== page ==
Cath Phibben BSc (Hons), PGCert (Health Informatics), CHIA

Cath Phibben BSc (Hons), PGCert (Health Informatics), CHIA

Application Manager, Queensland Health

CHIA 1,250

In the ever-evolving landscape of healthcare, patient centricity has emerged as a pivotal concept driving innovation and transformation in health informatics and software development. The traditional model of healthcare often revolved around healthcare providers and institutions, with patients playing a passive role.

Patient centricity in digital health is a transformative approach that prioritises involving patients actively in their healthcare journey, considering their unique needs, preferences, and aspirations. This article delves into the changing perception of patient-centricity within the realm of digital health.

Historical context and milestones

The roots of patient-centric care can be traced back to the 1940s and the insights of the United States psychologist Carl Rogers, who introduced the concept of ‘patient-centred care’. He highlighted the evolution of the therapist-patient trust relationship, and the positive impact on patient outcomes when the patient guides the direction, being actively involved with decisions about their own treatment[1].

The chronic care model, conceived in the 1990s, aimed to address challenges related to collaboration between patients and healthcare providers[2]. At the same time, the emerging availability of the internet in homes empowered patients to research their healthcare questions and fostered the formation of online communities. By the early 2000s the mindset had shifted to acknowledge the pivotal role of patients as active participants in their care teams, which could include multidisciplinary professionals and social care providers[3]. Through these decades, there were also significant advancements in information and communication technologies which enabled hospitals, large healthcare organisations, and eventually all health providers to digitise their health processes and organisational functions.

The Institute of Medicine’s influential report To Err is Human (2000) marked the beginning of the new millennium by offering crucial recommendations to reduce medical errors. One notable suggestion was that patients, provided with access to all of their medication information, can actually act a significant safety check, empowering them with the ability to contribute to their own healthcare safety[4].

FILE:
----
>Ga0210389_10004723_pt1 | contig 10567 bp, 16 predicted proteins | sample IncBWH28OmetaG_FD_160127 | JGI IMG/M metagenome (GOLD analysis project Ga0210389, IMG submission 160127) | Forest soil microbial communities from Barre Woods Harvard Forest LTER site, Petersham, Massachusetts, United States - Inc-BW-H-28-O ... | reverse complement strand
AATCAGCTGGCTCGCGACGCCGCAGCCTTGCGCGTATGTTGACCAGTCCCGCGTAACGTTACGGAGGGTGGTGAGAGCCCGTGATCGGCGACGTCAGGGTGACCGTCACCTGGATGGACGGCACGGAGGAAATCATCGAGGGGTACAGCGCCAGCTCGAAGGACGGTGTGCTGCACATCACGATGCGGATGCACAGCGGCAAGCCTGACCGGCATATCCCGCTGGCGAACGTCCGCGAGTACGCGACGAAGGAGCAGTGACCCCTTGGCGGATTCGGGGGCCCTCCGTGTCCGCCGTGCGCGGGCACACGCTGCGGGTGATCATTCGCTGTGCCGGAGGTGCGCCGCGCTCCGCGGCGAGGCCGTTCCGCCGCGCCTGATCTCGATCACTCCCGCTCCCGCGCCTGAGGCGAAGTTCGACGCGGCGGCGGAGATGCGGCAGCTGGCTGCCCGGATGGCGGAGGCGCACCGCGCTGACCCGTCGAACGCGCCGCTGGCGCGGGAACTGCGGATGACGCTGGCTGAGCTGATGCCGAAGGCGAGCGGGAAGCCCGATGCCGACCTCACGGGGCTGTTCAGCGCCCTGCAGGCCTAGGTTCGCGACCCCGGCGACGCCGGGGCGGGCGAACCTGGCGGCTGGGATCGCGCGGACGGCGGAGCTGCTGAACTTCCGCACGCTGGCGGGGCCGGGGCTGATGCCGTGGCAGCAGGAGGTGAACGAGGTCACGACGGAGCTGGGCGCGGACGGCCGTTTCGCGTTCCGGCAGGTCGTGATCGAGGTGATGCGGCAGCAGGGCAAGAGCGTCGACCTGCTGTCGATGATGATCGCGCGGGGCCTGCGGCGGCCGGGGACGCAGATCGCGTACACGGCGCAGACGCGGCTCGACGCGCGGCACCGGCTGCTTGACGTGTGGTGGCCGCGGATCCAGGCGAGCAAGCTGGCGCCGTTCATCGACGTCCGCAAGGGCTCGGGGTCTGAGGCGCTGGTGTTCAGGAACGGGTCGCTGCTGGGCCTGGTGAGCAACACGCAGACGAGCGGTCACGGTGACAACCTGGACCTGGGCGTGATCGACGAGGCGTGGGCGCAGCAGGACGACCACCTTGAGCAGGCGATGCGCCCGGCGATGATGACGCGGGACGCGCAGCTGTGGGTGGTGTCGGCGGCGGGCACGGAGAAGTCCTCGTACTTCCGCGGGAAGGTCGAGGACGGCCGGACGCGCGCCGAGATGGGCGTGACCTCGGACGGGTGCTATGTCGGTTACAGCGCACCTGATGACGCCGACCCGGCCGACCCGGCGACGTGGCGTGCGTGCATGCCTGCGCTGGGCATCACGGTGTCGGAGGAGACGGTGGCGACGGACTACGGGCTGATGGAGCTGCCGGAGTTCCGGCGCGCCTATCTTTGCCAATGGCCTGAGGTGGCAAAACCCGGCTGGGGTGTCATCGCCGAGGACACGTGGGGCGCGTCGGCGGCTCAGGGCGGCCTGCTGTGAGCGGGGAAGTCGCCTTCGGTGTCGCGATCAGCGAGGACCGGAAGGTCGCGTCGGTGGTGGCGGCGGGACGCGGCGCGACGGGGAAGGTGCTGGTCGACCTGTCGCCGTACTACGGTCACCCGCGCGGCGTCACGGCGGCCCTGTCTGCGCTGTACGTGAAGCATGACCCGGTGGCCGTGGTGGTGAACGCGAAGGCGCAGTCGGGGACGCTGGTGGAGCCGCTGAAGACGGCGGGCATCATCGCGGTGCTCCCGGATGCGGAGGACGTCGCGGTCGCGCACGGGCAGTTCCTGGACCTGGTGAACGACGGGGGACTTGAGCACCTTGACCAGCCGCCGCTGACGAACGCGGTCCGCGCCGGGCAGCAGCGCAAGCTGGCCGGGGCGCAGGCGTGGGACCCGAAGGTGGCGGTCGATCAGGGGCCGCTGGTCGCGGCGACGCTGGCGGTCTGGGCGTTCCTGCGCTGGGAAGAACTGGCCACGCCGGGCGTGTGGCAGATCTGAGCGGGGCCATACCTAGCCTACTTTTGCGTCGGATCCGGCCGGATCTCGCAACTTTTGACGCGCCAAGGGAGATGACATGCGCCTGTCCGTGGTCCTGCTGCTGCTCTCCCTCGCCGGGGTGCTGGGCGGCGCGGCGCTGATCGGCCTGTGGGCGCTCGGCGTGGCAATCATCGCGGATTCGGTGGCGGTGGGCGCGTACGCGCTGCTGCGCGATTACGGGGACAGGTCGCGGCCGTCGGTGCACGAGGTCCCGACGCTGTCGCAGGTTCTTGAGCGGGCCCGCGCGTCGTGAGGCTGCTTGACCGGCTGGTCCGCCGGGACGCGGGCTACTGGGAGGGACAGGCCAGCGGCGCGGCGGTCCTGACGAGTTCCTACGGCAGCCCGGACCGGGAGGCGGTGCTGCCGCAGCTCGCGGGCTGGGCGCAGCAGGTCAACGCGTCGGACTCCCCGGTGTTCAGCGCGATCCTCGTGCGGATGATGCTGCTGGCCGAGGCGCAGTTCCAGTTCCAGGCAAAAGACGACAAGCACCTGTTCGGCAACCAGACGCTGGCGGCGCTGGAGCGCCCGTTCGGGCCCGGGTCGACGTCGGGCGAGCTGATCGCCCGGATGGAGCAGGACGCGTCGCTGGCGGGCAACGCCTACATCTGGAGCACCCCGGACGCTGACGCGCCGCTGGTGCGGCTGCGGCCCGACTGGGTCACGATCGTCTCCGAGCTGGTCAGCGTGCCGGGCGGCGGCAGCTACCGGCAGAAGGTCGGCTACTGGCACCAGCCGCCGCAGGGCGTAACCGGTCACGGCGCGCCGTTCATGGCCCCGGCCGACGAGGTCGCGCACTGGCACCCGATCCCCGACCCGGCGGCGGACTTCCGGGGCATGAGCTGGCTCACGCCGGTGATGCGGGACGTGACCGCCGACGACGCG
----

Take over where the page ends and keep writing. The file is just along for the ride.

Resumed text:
The shift to patient-centric systems

During the second decade of the millennium, substantial shifts toward establishing the foundational systems supporting patient-centric care became evident. Patient portals emerged, facilitating meaningful conversations between patients and providers, especially within multidisciplinary care scenarios. Patients began actively participating in their healthcare decisions, armed with readily accessible information[5].

As we stand in the midst of the third decade of this millennium, the conversation around patient centricity has gained momentum, catalysed in part by the global pandemic that marked the start of the decade. The focus has shifted from merely making information available to patients from individual providers, to fostering a live exchange of data. This transition, made possible through standardised data exchange, propelled the healthcare industry towards patient-centric systems delivering patient-centric care.

The trajectory of patient centricity in digital health is set to evolve further. Anticipated advancements include seamless interoperability through refined data standards, empowering patients and healthcare providers to contribute to a dynamic and holistic view of patient health. By encouraging individuals to align themselves with these advances, a system emerges that is no longer patient-centric in principle, but also in practice. Moreover, artificial intelligence and machine learning will play an instrumental role in leveraging the wealth of health data to provide personalised insights, treatment plans, and interventions. Telehealth and remote monitoring are anticipated to become even more sophisticated, ensuring broader access to healthcare services, especially in underserved regions.

In this evolving digital health landscape, the ultimate goal remains consistent: to elevate patient centricity to new heights, fostering a healthcare ecosystem where every individual is an active participant in their health journey, driving better outcomes and improved quality of life. The journey towards a patient-centric future continues, promising further decades of unparalleled advancements and transformative changes.


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  2. Boehmer KR, Abu Dabrh AM, Gionfriddo MR, Erwin P, Montori VM 2018, Does the chronic care model meet the emerging needs of people living with multimorbidity? A systematic review and thematic synthesis. PLOS ONE 13(2): e0190852, doi: 10.1371/journal.pone.0190852. Available at:
  3. Ozbolt J, Bakken S, & Dykes P C, 2014, Patient centred care systems in E.H.Shortliffe, J.J.Cimino (Eds), Biomedical informatics pp. 475-500, Springer-Verlag, London, Available at:
  4. Institute of Medicine (US) Committee on Quality of Health Care in America, 2000, To err is human: Building a safer health system. Kohn LT, Corrigan JM, Donaldson MS, editors. Washington (DC): National Academies Press (US). PMID: 25077248, Available at:
  5. Australian Digital Health Agency, 2022, Connecting Australian healthcare – national healthcare interoperability plan 2023-2028, Available at: